Politicians are selective about when debt and deficits matter
If you’re a normal person who pays attention to politics, you’d be forgiven for thinking that Washington can’t decide whether deficits are bad or not. Well, I have one easy trick that will help you make sense of it all.
In Washington, when you hear people complain that this or that piece of legislation will “explode” the deficit, what they are really telling you is that they don’t like the legislation.
It’s really that simple. Good legislation, like good food, movies, novels and pretty much everything else except for dogs (they’re all good), is in the eye of the beholder. A politician or partisan who thinks a proposal is worth doing will think it’s worth doing even if it increases the deficit. If he thinks a proposal is bad, he might argue that it’s bad on the merits. But you can be sure that if it also increases the deficit, he will cite this fact as a major reason why it is bad.
That is the role deficits — and the national debt — play in our politics. Anti-debt talk serves as dye marker for some more fundamental objection.
Almost everyone thinks deficits are bad in the abstract, but that their badness should only be a problem for the other side. In 2008, for example, then-presidential candidate Barack Obama said that the $4 trillion in debt rung up under George W. Bush was “unpatriotic.” But his actual complaint wasn’t about the debt but what that money was spent on — the Iraq war and tax cuts.
Under Obama, the national debt soared from $11 trillion to just under $20 trillion, but that deficit spending was justifiable, according to Democrats, because it went to combating the financial crisis and paying for various other domestic programs.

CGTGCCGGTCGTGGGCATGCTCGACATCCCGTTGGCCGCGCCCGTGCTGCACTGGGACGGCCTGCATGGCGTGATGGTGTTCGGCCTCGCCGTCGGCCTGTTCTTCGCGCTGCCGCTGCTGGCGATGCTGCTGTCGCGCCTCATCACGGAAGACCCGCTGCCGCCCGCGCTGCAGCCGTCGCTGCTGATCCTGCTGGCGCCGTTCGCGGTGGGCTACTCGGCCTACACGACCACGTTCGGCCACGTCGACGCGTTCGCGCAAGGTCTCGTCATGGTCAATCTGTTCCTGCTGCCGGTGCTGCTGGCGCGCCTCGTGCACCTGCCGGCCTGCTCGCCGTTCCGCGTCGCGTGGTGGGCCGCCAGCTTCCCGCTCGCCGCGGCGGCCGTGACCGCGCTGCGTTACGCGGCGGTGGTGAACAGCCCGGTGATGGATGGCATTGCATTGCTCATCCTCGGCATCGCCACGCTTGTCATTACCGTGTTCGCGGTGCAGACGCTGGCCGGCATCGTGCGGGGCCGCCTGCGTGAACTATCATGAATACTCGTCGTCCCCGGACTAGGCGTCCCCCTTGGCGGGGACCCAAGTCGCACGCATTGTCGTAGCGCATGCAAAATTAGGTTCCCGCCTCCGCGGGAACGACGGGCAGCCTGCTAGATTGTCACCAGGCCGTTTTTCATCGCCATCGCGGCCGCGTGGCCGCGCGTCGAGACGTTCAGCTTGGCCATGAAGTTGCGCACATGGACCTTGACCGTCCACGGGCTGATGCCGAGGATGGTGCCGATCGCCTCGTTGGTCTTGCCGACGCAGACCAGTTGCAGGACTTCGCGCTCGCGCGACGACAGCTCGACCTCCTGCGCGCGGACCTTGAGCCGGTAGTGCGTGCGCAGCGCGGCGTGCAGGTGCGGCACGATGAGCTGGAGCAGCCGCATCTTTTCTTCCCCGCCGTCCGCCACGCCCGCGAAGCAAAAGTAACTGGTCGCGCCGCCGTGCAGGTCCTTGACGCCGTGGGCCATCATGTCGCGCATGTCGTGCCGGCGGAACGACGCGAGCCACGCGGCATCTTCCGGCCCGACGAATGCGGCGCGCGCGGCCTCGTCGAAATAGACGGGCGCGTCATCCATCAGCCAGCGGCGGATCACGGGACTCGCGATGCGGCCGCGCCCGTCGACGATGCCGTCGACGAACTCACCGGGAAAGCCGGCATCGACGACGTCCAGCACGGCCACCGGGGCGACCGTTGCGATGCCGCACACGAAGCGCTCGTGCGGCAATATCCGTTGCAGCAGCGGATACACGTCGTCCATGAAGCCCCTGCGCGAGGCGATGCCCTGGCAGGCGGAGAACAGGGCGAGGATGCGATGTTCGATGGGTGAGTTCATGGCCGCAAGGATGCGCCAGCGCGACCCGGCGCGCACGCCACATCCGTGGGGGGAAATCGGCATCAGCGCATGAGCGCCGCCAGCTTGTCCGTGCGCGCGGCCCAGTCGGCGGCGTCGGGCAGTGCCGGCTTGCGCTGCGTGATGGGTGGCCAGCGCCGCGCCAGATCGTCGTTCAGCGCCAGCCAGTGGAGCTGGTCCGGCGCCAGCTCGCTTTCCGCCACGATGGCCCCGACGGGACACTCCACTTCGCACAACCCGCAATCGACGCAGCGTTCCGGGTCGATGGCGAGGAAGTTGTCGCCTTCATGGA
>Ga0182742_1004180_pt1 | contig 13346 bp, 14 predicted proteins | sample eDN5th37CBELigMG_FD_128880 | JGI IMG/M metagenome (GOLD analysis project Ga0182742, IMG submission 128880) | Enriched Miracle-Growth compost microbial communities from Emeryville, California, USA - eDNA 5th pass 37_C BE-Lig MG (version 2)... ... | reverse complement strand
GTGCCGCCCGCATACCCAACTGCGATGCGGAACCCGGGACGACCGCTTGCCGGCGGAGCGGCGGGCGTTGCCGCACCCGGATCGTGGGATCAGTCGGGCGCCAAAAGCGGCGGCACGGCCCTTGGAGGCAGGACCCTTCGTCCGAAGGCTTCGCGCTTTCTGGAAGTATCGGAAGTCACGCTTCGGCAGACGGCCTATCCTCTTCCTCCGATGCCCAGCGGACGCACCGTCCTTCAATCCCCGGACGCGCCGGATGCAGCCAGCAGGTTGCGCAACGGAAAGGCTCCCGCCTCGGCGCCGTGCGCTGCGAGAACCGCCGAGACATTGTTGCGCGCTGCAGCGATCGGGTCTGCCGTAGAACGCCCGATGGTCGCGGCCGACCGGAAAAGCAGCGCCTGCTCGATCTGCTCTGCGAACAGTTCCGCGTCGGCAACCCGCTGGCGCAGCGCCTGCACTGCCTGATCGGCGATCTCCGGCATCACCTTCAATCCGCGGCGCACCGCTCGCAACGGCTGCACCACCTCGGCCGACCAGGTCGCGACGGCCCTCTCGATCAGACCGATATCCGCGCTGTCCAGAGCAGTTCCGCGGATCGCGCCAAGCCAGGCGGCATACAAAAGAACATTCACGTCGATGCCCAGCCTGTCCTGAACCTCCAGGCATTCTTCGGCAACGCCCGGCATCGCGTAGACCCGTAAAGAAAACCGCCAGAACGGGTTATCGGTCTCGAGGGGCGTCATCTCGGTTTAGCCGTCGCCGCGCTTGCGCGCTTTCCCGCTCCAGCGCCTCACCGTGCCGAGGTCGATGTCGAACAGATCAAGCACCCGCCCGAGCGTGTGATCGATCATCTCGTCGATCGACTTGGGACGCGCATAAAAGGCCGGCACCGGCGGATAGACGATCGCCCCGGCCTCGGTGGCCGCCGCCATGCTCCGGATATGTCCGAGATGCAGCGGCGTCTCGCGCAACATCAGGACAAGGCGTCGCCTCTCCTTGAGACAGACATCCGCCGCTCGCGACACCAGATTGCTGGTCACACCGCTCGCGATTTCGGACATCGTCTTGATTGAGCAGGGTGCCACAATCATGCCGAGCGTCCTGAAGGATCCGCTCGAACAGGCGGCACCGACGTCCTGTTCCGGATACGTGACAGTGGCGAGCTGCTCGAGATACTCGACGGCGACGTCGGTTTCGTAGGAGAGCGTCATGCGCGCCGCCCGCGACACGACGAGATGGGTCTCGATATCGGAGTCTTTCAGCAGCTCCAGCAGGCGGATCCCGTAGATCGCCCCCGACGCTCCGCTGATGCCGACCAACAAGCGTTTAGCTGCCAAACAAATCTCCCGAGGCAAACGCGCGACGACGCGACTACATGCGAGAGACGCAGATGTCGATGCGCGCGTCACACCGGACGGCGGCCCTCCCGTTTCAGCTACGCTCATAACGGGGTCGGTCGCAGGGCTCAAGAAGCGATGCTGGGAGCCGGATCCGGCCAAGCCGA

The source of the apparent inconsistency isn’t simply partisan hypocrisy (though that’s a factor as well), but a good-faith ideological disagreement.
As a matter of economic policy, conservatives believe that the people themselves are better at spending their money than the government is. Cutting taxes and regulations drives economic growth. Liberals, meanwhile, believe that the government is the prime, or at least an indispensable, driver of economic growth.
This is why liberals tend to talk about spending on everything from infrastructure to education as an “investment.” The Obama stimulus was sold as an investment that would pay huge dividends, thanks in part to Keynesian “multipliers” — the idea that every dollar of government spending results in more than a dollar in economic growth.
Obamacare, we were told, would reduce the deficit by cutting health care spending and improving economic growth.
Conservatives make similar arguments about tax cuts. Over the weekend, Senate Majority Leader Mitch McConnell told Fox News that the tax cuts would yield more than enough economic growth to make up for the deficit the bill creates on paper.
On the philosophical side, there’s an even starker conflict of visions. Liberals tend to start from the assumption that the government is entitled to as much revenue as it needs, and so tax cuts amount to giving people money.
Earlier this year, Sen. Bernie Sanders proposed a budget that would add at least $21 trillion to the debt over a decade. But when the Senate passed the GOP tax bill, he tweeted, “Historians will look back on Dec. 1, 2017 and conclude this was one of the great robberies in US history because Republicans are looting the Treasury.” For Sanders, letting people keep more of their own money is theft — because it’s really the government’s money.
Conservatives, on the other hand, start from the assumption that money belongs to the people and businesses who earn it. Letting people and businesses keep more of their money isn’t a handout or giveaway, never mind a robbery: It’s fairness.
The ultimate problem is that everyone says they care about the deficit, but few people care about it enough. Democrats think spending is more important than the deficit, and Republicans think cutting taxes is more important.
And that’s why the national debt is more than $20 trillion, and growing.
Editor’s note: Jonah Goldberg is a fellow at the American Enterprise Institute and a senior editor of National Review. You can write to him at email@example.com, or via Twitter @JonahNRO.